MANILA, Philippines — The Department of Environment and Natural Resources (DENR) is set to crush and burn some P420 million (US$10 million) worth of seized elephant tusks to show the country’s support for the global campaign to end the illegal trade of wildlife species.
The five tons of ivory are part of the total cargo of elephant tusks intercepted by customs officials since 2009 in separate operations nationwide. These are stored in the Protected Areas and Wildlife Bureau (PAWB).
The ivory will be crushed by a steam roller before they are burned in June 21 rites at the Ninoy Aquino Parks and Wildlife Center, according to Environment secretary Ramon Paje. Foreign experts and anti-ivory trade advocates are anticipated to witness the event, one of the highlights of the environment month celebration.
In a statement, Paje said, “Our decision to destroy these ivory tusks that entered the country illegally is to show to the whole world that the Philippines will not tolerate illegal wildlife trade.”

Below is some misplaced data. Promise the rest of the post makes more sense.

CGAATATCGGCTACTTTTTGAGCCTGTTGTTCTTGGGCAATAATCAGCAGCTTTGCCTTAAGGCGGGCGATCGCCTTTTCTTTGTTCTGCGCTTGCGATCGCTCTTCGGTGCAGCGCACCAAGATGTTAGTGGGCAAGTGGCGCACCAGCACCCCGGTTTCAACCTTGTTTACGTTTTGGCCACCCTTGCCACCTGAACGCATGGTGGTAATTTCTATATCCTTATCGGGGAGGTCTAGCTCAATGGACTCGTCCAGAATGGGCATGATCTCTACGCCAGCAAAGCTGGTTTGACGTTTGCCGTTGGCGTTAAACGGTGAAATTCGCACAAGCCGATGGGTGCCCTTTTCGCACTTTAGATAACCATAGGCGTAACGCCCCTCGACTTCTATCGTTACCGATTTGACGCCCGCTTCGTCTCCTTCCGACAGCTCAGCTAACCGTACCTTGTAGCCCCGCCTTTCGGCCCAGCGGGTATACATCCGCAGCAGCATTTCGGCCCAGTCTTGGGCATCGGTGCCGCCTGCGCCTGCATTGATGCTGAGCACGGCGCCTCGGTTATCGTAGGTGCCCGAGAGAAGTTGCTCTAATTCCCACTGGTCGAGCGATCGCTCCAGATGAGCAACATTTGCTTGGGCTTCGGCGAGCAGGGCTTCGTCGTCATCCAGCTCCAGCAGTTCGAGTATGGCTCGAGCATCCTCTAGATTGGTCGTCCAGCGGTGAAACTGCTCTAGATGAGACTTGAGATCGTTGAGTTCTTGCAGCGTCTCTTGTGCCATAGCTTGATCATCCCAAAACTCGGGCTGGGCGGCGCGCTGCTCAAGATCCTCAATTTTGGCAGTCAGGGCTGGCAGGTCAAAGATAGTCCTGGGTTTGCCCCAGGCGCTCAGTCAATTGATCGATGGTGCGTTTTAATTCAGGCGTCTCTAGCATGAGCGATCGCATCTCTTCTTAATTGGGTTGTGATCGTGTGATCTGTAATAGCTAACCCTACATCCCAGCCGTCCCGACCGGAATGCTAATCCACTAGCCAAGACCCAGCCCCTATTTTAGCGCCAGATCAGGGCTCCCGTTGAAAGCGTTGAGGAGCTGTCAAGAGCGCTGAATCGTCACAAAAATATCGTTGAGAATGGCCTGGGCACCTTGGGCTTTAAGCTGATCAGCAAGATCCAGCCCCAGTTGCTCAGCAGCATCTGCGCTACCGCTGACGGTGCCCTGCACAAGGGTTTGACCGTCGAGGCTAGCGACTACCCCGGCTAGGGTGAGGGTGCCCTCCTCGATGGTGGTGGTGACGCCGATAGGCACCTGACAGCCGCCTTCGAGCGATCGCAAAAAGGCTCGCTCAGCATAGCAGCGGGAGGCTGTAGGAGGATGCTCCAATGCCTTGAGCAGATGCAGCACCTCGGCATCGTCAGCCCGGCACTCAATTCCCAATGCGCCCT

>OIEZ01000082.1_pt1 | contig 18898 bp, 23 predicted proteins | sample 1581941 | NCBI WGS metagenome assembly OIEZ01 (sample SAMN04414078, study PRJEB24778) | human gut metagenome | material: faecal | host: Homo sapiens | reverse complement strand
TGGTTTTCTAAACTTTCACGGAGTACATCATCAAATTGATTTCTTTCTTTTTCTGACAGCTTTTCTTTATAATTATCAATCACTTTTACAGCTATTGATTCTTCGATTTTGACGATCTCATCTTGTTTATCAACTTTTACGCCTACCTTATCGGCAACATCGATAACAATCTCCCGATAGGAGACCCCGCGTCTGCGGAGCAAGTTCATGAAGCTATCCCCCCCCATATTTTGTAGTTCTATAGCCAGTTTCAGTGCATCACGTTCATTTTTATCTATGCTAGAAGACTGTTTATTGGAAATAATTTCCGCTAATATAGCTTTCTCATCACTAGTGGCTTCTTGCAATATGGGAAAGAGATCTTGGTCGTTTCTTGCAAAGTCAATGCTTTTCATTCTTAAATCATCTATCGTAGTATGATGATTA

The country is a signatory to the 1989 Geneva-based Convention on International Trade in Endangered Species (CITES) of flora and fauna, which bans the ivory trade as a cause of the massive decline in elephant populations in Africa, according to Paje. PAWB is designated as the management authority under the Wildlife Resource Conservation and Protection Act.
Under the CITES, elephants are highly endangered and their international trade declared illegal. The demand for ivory on elephant tusks have caused the slaughter of the animals.
In 1997, the Philippines was included among nine countries of priority concern as a trade route and transit site of the illegal ivory trade along with Hong Kong, Malaysia and Vietnam. The other countries are the sources of elephant tusks: Kenya, Tanzania, and South Africa; and countries of destination China and Thailand.
Top executives of the justice department, the National Bureau of Investigation, the Customs Bureau, the National Intelligence Coordinating Agency and the Philippine National Police are also anticipated to participate in the event.
National Geographic investigative journalist and former Washington-based international lawyer Bryan Christy, who wrote a report in 2012 on the ivory trade in the country, is expected to give a presentation on the global trade on elephant tusks.